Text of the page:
• Substance abuse: Substance use can disrupt brain chemistry, worsen an existing mental health disorder, and trigger the onset of a mental health disorder. 
  • Chronic medical conditions: Some chronic medical conditions, such as cancer, diabetes, and chronic pain, can increase the risk for developing mental health disorders. The emotional and psychological stress associated with managing a chronic illness can contribute to the development of mental health concerns. 
  • Social and cultural factors: Social isolation, discrimination, stigma, and a lack of social support can impact mental health and increase the risk for developing mental health disorders.  

It is important to note that the presence of these risk factors does not guarantee the development of a mental health disorder. Mental health conditions are complex and can be influenced by a combination of factors.  

Effects of Untreated Mental Health Disorders

If left untreated, mental health disorders can significantly impact someone’s thoughts, feelings, mood, behavior, and daily functioning.  

Potential effects of untreated mental health disorders include: 

  • Impaired quality of life 
  • Persistent distress 
  • Physical health problems  
  • Relationship difficulties 
  • Social isolation  
  • Impaired work or academic performance, decreased productivity, and job loss 
  • Financial difficulties 
  • Increased risk for self-harming behaviors and suicide 
  • Co-occurring substance abuse 

People who are struggling with a mental health disorder may experience constant feelings of hopelessness, emotional pain, or loneliness. When someone doesn’t receive proper care for a mental health disorder, it can significantly impact their overall well-being.  

It is important to note that with appropriate care, support, and intervention, many of these negative effects can be lessened. Seeking help from the compassionate behavioral health professionals at Bronson Behavioral Health Hospital can enhance your daily functioning and contribute to an overall higher quality of life. 

Managing Mental Health Disorder Symptoms

If you have symptoms of a mental health disorder, it’s important to meet with a mental health professional who can provide personalized guidance and support. 

However, here are some general tips that may be helpful in managing symptoms of a mental health disorder: 

  • Engage in self-care: Prioritize self-care activities that promote overall well-being, such as regular exercise, healthy eating, and getting adequate sleep.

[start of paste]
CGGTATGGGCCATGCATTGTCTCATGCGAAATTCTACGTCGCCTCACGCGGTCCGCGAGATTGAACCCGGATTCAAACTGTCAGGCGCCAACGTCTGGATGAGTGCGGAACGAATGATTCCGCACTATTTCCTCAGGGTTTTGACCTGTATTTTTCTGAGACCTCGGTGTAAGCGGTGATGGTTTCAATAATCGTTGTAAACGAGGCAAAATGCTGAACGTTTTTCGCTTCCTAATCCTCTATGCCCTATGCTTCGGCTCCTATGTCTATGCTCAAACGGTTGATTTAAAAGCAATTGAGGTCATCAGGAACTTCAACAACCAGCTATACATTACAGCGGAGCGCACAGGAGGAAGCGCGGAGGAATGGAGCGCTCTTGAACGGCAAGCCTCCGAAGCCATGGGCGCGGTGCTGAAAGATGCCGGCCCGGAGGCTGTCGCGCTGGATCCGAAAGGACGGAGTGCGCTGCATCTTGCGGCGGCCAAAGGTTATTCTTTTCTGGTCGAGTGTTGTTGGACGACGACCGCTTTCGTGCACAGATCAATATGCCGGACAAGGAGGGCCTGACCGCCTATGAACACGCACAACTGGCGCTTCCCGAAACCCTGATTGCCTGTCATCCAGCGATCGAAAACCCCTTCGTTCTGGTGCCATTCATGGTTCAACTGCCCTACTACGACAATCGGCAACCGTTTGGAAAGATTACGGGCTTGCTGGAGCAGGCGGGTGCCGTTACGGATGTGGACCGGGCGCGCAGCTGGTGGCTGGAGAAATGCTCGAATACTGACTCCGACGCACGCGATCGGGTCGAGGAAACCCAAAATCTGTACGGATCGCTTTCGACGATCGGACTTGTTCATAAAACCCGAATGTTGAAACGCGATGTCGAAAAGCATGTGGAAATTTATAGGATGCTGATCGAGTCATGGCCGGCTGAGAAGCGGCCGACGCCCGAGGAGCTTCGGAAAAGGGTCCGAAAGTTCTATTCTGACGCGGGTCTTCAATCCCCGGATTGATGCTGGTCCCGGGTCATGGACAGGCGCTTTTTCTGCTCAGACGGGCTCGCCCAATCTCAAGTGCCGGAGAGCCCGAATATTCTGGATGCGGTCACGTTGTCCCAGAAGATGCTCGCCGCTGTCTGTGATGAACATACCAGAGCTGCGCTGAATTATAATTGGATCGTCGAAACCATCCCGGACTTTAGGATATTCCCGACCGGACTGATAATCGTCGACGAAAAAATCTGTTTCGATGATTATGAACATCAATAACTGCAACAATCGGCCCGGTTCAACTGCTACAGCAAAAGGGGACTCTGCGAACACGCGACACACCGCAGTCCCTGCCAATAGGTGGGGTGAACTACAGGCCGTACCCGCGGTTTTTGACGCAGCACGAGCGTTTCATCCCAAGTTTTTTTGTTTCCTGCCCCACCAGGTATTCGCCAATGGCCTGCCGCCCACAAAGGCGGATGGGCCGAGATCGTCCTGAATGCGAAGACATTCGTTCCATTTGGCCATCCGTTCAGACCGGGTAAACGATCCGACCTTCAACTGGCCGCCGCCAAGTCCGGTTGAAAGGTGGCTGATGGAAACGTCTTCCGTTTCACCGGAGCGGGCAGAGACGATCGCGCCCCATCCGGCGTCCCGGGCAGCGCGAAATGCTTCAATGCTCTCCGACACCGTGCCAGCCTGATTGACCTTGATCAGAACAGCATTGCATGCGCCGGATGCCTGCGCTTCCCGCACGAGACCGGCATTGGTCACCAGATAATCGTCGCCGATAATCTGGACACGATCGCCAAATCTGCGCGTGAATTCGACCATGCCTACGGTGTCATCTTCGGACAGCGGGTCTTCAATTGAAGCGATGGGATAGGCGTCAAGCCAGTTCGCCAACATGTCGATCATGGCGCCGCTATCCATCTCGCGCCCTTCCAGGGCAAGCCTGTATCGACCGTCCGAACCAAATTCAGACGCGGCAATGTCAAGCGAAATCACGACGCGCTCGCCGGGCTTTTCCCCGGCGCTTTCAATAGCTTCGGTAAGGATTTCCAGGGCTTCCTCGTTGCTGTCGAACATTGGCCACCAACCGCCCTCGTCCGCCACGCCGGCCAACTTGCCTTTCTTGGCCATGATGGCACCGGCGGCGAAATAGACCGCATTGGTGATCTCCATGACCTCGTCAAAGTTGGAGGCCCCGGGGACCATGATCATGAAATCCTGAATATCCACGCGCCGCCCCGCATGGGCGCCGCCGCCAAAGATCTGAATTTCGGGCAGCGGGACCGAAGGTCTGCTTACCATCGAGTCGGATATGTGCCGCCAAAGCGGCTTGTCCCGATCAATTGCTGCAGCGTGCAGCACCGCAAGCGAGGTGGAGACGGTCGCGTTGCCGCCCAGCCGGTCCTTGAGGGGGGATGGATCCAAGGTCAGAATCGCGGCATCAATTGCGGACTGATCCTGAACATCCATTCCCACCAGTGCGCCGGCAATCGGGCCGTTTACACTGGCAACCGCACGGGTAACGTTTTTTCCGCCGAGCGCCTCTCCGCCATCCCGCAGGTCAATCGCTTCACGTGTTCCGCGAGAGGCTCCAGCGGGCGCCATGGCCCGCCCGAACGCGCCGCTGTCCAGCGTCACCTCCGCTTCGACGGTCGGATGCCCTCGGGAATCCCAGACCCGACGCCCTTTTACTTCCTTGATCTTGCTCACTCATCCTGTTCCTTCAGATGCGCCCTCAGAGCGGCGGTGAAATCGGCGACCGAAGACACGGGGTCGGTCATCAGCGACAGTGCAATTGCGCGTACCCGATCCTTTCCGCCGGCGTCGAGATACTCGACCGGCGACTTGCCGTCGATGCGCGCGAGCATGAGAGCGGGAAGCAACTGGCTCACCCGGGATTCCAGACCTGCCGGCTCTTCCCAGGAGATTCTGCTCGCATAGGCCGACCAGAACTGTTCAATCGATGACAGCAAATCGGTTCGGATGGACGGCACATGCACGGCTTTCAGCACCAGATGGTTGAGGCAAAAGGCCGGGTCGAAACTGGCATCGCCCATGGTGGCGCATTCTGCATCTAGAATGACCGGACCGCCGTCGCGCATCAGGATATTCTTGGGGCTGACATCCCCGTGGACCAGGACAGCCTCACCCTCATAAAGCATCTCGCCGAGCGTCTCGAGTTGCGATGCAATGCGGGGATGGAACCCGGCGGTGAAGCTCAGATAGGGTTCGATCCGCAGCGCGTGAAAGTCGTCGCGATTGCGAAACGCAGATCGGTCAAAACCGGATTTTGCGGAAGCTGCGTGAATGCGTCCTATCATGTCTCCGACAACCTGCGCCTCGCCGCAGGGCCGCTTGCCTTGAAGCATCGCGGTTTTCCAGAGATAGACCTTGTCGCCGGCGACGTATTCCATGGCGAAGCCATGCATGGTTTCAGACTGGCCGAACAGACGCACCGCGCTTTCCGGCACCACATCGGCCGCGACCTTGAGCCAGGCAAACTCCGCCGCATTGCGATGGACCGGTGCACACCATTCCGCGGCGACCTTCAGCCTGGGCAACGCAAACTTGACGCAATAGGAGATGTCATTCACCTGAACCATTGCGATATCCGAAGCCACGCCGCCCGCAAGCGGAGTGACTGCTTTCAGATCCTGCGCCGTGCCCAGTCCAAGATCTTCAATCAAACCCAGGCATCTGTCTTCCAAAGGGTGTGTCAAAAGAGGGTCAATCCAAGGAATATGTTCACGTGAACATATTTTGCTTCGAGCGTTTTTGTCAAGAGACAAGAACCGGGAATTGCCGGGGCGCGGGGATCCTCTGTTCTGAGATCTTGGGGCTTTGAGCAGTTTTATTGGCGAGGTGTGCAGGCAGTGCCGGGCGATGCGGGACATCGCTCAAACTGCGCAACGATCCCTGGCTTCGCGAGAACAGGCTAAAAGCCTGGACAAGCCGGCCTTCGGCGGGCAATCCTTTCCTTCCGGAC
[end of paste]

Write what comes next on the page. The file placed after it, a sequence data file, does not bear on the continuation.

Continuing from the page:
• Build a support system: Surround yourself with a supportive network of friends, family, or support groups that can provide understanding, encouragement, and empathy. Sharing your experiences with others who may be going through similar challenges can be helpful. 
  • Practice stress management techniques: Explore and engage in stress management techniques that bring you joy and relaxation, such as mindfulness, relaxation exercises, yoga, crafts, and journaling. 
  • Maintain a routine: Establishing and maintaining a structured routine each day can provide you with stability and a sense of control.  
  • Avoid self-medication: Avoid using drugs or alcohol to cope with difficult emotions or to alleviate the symptoms of a mental health disorder. Substance use can worsen mental health conditions and create additional challenges. 
  • Monitor and track your symptoms: Keep a journal or use digital tools to track the specific symptoms you’re experiencing, triggers, and your progress. This can provide valuable insights and help you identify patterns or trends in your mental health. 
  • Be patient with yourself: Remember that managing your mental health takes time and effort. Be patient with yourself and practice self-compassion. Celebrate small victories and be understanding during setbacks and challenging times. 

Co-Occurring Disorders

According to NAMI, 33.5% of adults in the U.S. who have a mental illness, or 19.4 million people, also suffer from a co-occurring substance use disorder. Substance use disorders can involve alcohol, opioids, stimulants, cannabis, sedatives, or other substances. People who have untreated mental health disorders may turn to substances as a means of self-medication or symptom relief. This ends up creating a vicious cycle of dependence that can negatively impact their overall health and well-being. 

Co-occurring substance use disorders, also known as dual diagnosis or comorbid disorders, occur when someone has both a mental health disorder and a substance use disorder simultaneously. These conditions often interact and influence each other, making diagnosis and healing more complex.  

Substance use can worsen symptoms of mental health disorders, impair judgment, aggravate mood swings, increase the risk for self-harm and suicidal ideation, and interfere with the effectiveness of mental healthcare.  

At Bronson Behavioral Health Hospital, our compassionate team is dedicated to providing a safe and nurturing space where people who have mental health disorders and co-occurring substance use disorders can confidently pursue healing.  

This content was written on behalf of and reviewed by the clinical staff at Bronson Behavioral Health Hospital.